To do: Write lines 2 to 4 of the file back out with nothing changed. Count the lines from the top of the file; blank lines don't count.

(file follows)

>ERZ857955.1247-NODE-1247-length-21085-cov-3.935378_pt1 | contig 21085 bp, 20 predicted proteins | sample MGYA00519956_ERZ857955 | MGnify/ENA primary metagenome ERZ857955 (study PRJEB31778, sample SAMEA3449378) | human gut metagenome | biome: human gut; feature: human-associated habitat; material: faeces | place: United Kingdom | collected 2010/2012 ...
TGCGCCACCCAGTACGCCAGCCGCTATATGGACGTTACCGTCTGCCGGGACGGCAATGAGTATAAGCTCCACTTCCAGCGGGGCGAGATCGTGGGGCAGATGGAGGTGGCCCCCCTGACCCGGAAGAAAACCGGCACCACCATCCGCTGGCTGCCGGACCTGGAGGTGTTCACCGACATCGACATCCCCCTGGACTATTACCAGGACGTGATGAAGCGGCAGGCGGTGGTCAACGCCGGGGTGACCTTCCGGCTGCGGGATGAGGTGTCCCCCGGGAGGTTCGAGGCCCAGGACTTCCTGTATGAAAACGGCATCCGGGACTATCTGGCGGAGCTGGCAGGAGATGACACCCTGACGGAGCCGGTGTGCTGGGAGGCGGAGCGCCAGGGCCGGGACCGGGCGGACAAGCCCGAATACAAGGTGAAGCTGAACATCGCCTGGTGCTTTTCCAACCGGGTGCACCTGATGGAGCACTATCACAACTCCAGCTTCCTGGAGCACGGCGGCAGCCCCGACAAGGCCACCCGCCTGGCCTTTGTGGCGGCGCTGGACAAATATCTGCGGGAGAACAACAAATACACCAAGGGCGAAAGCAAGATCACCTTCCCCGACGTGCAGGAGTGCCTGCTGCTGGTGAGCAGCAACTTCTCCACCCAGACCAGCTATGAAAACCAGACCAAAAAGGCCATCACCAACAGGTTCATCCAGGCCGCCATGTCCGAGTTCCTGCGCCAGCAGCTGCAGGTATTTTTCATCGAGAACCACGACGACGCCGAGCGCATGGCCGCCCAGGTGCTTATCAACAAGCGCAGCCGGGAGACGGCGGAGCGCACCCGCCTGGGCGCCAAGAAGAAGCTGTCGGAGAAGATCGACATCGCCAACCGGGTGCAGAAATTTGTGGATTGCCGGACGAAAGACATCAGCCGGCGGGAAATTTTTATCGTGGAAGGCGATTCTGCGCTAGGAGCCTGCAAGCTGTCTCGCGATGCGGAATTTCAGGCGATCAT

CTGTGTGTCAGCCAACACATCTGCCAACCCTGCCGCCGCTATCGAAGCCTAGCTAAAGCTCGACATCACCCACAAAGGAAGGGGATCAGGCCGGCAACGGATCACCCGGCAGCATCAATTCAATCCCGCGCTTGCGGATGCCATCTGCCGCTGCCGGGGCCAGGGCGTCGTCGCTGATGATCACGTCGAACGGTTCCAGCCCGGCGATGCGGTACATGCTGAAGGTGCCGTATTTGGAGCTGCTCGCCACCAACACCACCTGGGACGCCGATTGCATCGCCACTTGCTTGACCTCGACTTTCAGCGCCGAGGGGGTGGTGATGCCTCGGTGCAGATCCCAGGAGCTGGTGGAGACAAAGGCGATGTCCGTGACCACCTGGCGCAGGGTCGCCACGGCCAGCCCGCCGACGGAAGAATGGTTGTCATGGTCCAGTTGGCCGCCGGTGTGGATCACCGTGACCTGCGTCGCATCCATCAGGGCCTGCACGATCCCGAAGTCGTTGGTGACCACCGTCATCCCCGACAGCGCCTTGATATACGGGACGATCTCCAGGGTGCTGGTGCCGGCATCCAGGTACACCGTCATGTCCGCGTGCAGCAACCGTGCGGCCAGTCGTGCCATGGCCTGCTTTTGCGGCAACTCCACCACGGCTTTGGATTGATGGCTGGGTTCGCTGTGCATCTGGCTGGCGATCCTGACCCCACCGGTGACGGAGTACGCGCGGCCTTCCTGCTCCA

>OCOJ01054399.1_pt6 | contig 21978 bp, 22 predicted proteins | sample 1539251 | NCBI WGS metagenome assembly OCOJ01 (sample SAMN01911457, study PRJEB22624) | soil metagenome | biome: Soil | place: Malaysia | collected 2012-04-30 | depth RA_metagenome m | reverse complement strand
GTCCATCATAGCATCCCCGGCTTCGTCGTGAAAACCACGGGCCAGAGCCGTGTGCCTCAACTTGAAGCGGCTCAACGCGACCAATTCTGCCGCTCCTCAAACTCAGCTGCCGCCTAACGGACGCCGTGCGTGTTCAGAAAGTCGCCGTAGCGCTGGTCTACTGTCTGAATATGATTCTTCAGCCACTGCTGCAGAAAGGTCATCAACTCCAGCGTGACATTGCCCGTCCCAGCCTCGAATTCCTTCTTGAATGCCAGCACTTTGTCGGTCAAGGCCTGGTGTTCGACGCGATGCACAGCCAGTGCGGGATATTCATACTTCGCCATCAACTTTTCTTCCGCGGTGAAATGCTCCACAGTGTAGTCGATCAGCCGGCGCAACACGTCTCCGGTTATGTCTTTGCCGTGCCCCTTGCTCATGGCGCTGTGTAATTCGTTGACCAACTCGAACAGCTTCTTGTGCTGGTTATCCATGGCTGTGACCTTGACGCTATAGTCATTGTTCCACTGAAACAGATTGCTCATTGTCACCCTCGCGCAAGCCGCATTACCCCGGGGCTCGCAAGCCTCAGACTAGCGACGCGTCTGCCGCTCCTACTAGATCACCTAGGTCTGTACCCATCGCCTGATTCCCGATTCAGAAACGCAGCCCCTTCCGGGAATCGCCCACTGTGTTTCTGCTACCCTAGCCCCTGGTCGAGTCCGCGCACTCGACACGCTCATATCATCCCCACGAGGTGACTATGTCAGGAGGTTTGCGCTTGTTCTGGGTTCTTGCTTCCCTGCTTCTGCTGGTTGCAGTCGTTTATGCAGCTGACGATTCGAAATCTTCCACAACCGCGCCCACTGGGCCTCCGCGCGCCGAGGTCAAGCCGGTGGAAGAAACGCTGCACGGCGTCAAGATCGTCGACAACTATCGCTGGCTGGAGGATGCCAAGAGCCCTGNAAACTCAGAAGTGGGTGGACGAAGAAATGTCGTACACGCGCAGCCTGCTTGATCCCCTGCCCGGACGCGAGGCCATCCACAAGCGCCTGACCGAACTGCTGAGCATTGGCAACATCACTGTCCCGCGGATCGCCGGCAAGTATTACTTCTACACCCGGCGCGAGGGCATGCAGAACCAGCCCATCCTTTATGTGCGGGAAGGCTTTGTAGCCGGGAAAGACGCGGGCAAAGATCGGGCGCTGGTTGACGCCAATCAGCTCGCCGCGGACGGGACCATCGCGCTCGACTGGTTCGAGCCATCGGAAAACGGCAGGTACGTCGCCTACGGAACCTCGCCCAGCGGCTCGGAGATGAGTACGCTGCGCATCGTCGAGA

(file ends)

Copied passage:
TGCGCCACCCAGTACGCCAGCCGCTATATGGACGTTACCGTCTGCCGGGACGGCAATGAGTATAAGCTCCACTTCCAGCGGGGCGAGATCGTGGGGCAGATGGAGGTGGCCCCCCTGACCCGGAAGAAAACCGGCACCACCATCCGCTGGCTGCCGGACCTGGAGGTGTTCACCGACATCGACATCCCCCTGGACTATTACCAGGACGTGATGAAGCGGCAGGCGGTGGTCAACGCCGGGGTGACCTTCCGGCTGCGGGATGAGGTGTCCCCCGGGAGGTTCGAGGCCCAGGACTTCCTGTATGAAAACGGCATCCGGGACTATCTGGCGGAGCTGGCAGGAGATGACACCCTGACGGAGCCGGTGTGCTGGGAGGCGGAGCGCCAGGGCCGGGACCGGGCGGACAAGCCCGAATACAAGGTGAAGCTGAACATCGCCTGGTGCTTTTCCAACCGGGTGCACCTGATGGAGCACTATCACAACTCCAGCTTCCTGGAGCACGGCGGCAGCCCCGACAAGGCCACCCGCCTGGCCTTTGTGGCGGCGCTGGACAAATATCTGCGGGAGAACAACAAATACACCAAGGGCGAAAGCAAGATCACCTTCCCCGACGTGCAGGAGTGCCTGCTGCTGGTGAGCAGCAACTTCTCCACCCAGACCAGCTATGAAAACCAGACCAAAAAGGCCATCACCAACAGGTTCATCCAGGCCGCCATGTCCGAGTTCCTGCGCCAGCAGCTGCAGGTATTTTTCATCGAGAACCACGACGACGCCGAGCGCATGGCCGCCCAGGTGCTTATCAACAAGCGCAGCCGGGAGACGGCGGAGCGCACCCGCCTGGGCGCCAAGAAGAAGCTGTCGGAGAAGATCGACATCGCCAACCGGGTGCAGAAATTTGTGGATTGCCGGACGAAAGACATCAGCCGGCGGGAAATTTTTATCGTGGAAGGCGATTCTGCGCTAGGAGCCTGCAAGCTGTCTCGCGATGCGGAATTTCAGGCGATCAT

CTGTGTGTCAGCCAACACATCTGCCAACCCTGCCGCCGCTATCGAAGCCTAGCTAAAGCTCGACATCACCCACAAAGGAAGGGGATCAGGCCGGCAACGGATCACCCGGCAGCATCAATTCAATCCCGCGCTTGCGGATGCCATCTGCCGCTGCCGGGGCCAGGGCGTCGTCGCTGATGATCACGTCGAACGGTTCCAGCCCGGCGATGCGGTACATGCTGAAGGTGCCGTATTTGGAGCTGCTCGCCACCAACACCACCTGGGACGCCGATTGCATCGCCACTTGCTTGACCTCGACTTTCAGCGCCGAGGGGGTGGTGATGCCTCGGTGCAGATCCCAGGAGCTGGTGGAGACAAAGGCGATGTCCGTGACCACCTGGCGCAGGGTCGCCACGGCCAGCCCGCCGACGGAAGAATGGTTGTCATGGTCCAGTTGGCCGCCGGTGTGGATCACCGTGACCTGCGTCGCATCCATCAGGGCCTGCACGATCCCGAAGTCGTTGGTGACCACCGTCATCCCCGACAGCGCCTTGATATACGGGACGATCTCCAGGGTGCTGGTGCCGGCATCCAGGTACACCGTCATGTCCGCGTGCAGCAACCGTGCGGCCAGTCGTGCCATGGCCTGCTTTTGCGGCAACTCCACCACGGCTTTGGATTGATGGCTGGGTTCGCTGTGCATCTGGCTGGCGATCCTGACCCCACCGGTGACGGAGTACGCGCGGCCTTCCTGCTCCA

>OCOJ01054399.1_pt6 | contig 21978 bp, 22 predicted proteins | sample 1539251 | NCBI WGS metagenome assembly OCOJ01 (sample SAMN01911457, study PRJEB22624) | soil metagenome | biome: Soil | place: Malaysia | collected 2012-04-30 | depth RA_metagenome m | reverse complement strand